Natural Gas

Natural gas is often referred to as simply gas, especially when compared to other energy sources such as oil or coal. Natural gas consists primarily of methane and is found in coal beds. Before it can be used as a fuel, it must undergo processing to remove almost all materials other than methane. It is created by two mechanisms: biogenic (organisms in marshes, bogs, landfills, and shallow sediments) and thermogenic (created from buried organic material deeper in the earth from greater temperature and pressure).


Applications for Natural Gas

  • Fuel for industrial heating and desiccation process
  • Fuel for the operation of public and industrial power stations
  • Household fuel for cooking, heating and providing hot water
  • Raw material for chemical synthesis
  • Raw material for large-scale fuel production using gas-to-liquid (GTL) process
  • Fuel for environmentally friendly liquid natural gas vehicles



Natural gas processing is a complex industrial process designed to clean raw natural gas by separating impurities to produce what is known as 'pipeline quality' dry natural gas. Gas is turned into liquefied natural gas (LNG) at a liquefaction plant, and is returned to gas form at regasification plant at the terminal.



Natural gas is often stored underground inside depleted gas reservoirs from previous gas wells, salt domes, or in tanks as LNG. The gas is injected in a time of low demand and extracted when demand picks up. Storage nearby end users helps to meet volatile demands, but such storage may not always be practicable.



The low density of natural gas prevents easy to storage or transport by vehicle. Therefore, pipelines are preferred for transport. Pipelines can transport natural gas up to 4,000 km over land and approximately half that distance offshore. Natural gas pipelines are impractical across oceans therefore LNG carriers transport LNG across oceans, while tank trucks can carry liquefied or compressed natural gas (CNG) over shorter distances.


Environmental Effects

Natural gas produces less carbon dioxide (CO2 emissions) per joule than either coal or oil and produces far fewer pollutants. In absolute terms, natural gas does contribute to global carbon emissions like all hydrocarbon fuels. Natural gas is a greenhouse gas more potent than carbon dioxide when released into the atmosphere; however, methane is oxidized in the atmosphere for approximately 12 years compared to CO2 which has an effect for 100 to 500 years.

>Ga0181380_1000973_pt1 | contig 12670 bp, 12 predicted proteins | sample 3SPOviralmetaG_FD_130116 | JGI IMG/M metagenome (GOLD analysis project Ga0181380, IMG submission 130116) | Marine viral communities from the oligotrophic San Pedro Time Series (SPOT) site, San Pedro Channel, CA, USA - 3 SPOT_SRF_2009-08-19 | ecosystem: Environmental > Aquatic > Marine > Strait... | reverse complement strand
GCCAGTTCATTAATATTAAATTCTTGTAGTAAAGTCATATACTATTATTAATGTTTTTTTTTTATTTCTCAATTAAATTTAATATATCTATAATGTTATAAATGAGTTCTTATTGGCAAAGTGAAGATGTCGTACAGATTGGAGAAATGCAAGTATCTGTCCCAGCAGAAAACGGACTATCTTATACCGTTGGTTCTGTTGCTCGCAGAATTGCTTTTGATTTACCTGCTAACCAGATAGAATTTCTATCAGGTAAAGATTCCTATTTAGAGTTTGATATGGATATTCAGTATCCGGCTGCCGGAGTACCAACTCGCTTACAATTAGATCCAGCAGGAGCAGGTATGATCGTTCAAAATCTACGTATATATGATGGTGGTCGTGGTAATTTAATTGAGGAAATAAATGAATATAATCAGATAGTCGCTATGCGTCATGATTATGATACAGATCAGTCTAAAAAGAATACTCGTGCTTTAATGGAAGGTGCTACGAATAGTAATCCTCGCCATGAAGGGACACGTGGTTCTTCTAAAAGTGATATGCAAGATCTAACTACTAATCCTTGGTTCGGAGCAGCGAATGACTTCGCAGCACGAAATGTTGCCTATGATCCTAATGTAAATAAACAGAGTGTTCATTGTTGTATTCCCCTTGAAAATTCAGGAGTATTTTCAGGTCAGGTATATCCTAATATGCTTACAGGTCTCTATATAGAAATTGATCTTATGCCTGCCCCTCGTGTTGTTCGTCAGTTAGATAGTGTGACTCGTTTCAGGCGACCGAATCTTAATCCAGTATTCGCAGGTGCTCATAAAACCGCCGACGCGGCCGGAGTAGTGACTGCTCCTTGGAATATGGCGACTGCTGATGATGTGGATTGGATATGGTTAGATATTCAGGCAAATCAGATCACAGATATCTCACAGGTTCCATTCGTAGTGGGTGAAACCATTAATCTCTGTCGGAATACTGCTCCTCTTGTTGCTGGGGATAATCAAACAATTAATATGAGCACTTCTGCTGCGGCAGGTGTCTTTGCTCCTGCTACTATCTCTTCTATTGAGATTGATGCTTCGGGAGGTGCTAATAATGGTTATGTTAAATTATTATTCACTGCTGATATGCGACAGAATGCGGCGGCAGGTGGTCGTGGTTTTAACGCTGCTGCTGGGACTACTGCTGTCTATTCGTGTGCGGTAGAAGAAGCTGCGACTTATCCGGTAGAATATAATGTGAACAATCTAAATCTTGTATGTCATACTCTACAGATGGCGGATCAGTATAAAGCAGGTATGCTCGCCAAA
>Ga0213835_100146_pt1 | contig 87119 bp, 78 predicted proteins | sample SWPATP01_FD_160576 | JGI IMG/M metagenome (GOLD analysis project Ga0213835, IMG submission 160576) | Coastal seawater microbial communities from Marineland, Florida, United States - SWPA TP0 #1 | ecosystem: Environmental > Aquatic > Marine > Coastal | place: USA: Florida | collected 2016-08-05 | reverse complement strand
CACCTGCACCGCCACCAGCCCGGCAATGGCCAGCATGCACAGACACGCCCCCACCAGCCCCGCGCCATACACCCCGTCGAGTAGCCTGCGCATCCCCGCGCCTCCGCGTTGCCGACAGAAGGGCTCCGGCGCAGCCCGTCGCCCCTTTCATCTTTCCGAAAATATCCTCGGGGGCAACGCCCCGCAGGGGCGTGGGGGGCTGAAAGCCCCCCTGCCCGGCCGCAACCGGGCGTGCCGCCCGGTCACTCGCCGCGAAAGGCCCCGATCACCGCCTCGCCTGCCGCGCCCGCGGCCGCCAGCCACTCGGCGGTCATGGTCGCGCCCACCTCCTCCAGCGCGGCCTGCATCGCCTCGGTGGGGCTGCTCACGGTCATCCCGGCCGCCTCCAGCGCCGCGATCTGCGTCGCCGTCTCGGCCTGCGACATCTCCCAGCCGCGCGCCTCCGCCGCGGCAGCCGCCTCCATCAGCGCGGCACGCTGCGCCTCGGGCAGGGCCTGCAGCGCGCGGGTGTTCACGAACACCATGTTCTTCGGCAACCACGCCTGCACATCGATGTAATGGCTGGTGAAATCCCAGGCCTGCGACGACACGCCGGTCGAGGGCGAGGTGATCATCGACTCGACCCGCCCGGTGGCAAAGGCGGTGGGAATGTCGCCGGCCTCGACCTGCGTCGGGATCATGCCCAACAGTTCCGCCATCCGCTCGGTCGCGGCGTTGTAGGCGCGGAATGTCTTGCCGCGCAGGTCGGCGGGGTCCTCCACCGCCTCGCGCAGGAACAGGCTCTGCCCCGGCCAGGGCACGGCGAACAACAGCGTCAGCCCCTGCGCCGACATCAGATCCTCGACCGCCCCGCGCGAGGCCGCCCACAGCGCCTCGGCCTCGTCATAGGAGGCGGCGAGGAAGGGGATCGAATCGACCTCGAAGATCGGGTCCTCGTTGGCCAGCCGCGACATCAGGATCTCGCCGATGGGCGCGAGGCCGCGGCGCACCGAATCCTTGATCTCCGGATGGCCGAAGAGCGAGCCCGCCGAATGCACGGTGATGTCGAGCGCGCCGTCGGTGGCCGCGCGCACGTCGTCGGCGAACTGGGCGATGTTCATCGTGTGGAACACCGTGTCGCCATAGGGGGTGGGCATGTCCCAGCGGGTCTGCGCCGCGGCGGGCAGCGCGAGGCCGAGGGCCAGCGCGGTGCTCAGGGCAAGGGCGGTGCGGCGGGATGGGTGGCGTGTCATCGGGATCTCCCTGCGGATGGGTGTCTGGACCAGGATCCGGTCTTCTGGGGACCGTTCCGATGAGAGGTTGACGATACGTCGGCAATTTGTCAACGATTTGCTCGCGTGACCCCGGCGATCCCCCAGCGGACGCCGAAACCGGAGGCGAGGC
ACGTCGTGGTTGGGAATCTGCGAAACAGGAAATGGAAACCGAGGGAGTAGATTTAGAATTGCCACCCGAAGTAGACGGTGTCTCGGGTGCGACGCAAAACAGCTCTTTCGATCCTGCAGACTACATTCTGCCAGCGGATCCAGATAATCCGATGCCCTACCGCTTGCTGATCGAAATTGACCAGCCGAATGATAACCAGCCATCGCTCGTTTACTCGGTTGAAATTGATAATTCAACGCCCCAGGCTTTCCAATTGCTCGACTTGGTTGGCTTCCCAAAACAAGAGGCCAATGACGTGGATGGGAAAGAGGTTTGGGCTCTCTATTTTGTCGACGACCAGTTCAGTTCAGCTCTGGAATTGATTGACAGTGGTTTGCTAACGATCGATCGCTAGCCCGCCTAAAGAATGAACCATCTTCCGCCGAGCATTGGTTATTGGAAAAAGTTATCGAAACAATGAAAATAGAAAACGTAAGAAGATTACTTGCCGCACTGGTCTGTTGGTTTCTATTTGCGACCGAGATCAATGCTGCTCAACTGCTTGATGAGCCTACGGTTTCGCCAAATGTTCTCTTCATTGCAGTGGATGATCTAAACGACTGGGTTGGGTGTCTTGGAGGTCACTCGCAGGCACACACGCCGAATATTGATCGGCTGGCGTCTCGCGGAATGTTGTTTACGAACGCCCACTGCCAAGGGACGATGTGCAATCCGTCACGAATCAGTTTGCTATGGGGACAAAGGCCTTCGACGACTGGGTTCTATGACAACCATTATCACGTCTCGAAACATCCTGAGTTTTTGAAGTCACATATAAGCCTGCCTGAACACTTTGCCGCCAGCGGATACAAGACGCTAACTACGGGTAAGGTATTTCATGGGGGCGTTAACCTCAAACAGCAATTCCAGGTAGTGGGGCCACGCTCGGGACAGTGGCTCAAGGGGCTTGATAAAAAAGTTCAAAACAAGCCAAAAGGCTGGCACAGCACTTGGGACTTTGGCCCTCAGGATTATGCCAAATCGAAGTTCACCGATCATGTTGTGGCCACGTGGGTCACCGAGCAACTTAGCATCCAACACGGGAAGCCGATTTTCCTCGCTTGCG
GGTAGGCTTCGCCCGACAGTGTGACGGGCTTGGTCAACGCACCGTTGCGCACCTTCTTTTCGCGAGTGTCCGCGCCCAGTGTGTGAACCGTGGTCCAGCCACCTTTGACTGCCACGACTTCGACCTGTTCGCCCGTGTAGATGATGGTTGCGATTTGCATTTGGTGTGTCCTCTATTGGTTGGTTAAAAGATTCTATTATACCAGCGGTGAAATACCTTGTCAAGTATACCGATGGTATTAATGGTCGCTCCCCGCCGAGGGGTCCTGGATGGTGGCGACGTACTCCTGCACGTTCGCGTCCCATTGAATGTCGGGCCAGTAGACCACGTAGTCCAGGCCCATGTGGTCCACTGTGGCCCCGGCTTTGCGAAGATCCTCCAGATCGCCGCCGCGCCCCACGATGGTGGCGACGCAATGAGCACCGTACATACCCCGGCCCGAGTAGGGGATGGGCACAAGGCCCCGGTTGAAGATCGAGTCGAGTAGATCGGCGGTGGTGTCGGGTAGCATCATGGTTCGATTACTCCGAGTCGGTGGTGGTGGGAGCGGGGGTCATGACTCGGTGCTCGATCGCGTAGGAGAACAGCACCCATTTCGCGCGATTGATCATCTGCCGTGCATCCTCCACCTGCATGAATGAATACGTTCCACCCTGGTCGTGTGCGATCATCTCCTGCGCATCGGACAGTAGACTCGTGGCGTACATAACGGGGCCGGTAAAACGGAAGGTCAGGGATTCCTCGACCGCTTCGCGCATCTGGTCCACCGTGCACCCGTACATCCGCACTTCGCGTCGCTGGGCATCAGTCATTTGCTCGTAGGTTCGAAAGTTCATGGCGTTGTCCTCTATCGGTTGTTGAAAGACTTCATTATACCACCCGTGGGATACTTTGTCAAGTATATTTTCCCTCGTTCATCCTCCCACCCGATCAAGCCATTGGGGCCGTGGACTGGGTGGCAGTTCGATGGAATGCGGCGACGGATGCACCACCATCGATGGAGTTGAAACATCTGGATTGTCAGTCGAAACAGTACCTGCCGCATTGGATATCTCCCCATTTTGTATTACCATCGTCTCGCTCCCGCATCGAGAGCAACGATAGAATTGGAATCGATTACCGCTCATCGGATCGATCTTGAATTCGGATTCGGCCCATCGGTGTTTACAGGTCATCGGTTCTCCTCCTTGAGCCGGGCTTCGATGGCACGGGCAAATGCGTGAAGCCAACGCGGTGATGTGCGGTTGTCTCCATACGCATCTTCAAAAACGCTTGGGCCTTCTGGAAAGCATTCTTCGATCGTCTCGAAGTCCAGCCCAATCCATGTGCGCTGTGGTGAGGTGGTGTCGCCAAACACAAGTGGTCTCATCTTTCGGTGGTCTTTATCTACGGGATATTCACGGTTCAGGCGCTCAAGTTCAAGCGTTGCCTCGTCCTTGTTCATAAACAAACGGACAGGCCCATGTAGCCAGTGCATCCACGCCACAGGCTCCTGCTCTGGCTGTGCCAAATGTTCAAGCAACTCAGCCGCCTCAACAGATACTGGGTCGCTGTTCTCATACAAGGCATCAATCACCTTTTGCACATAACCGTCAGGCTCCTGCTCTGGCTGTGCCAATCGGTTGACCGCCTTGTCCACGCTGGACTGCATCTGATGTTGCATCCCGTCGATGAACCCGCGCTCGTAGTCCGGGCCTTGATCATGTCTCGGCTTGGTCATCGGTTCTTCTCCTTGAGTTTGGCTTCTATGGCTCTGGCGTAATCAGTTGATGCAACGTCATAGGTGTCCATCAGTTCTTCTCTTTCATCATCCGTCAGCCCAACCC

Natural Gas Pricing

Natural gas prices, as with any other commodity, are mainly driven by supply and demand fundamentals. Natural gas prices are also linked to the price of crude oil and other petroleum products. The price of natural gas varies greatly depending on location and type of consumer. Natural gas in the United States is split between the financial (futures) market, based on the New York Mercantile Exchange (NYMEX) futures contract, and the physical market, the price paid for actual deliveries of natural gas and individual delivery points around the United States.


Demand Factors for Natural Gas

  • Weather
  • Demographics
  • Economic growth
  • Fuel competition
  • Storage Exports


Futures Market

The standardized NYMEX natural gas futures contract is for delivery of 10,000 mmbtu's of energy (approximately 10,000,000 cubic feet (280,000 m3) of gas) per day at Henry Hub in Louisiana over a given delivery month consisting of a varying amount of days. Monthly contracts expire 3–5 days in advance of the first day of the delivery month, at which points traders may either settle their positions financially with other traders in the market or choose to "go physical" and accept delivery of physical natural gas. Most financial transactions for natural gas take place off exchange in the over-the-counter ("OTC") markets using "look alike" contracts that match the general terms and characteristics of the NYMEX futures contract and settle against the final NYMEX contract value.


Physical Market

Physical prices at the beginning of any calendar month at any particular delivery location are based on the final settled forward financial price for a given delivery period, plus the settled "basis" value for that location. Once a forward contract period has expired, gas is then traded daily in a "day ahead market" wherein prices for any particular day are determined on the preceding day by traders using localized supply and demand conditions, in particular weather forecasts, at a particular delivery location. The average of all of the individual daily markets in a given month is then referred to as the "index" price for that month at that particular location. It is not uncommon for the index price for a particular month to vary greatly from the settled futures price (plus basis) from a month earlier.


Henry Hub

Henry Hub is the pricing point for natural gas futures contracts traded on the NYMEX. It is a point on the natural gas pipeline system in Erath, Louisiana that interconnects with nine interstate and four intrastate pipelines. Spot and future prices set at Henry Hub are generally seen to be the primary price set for the North American natural gas market.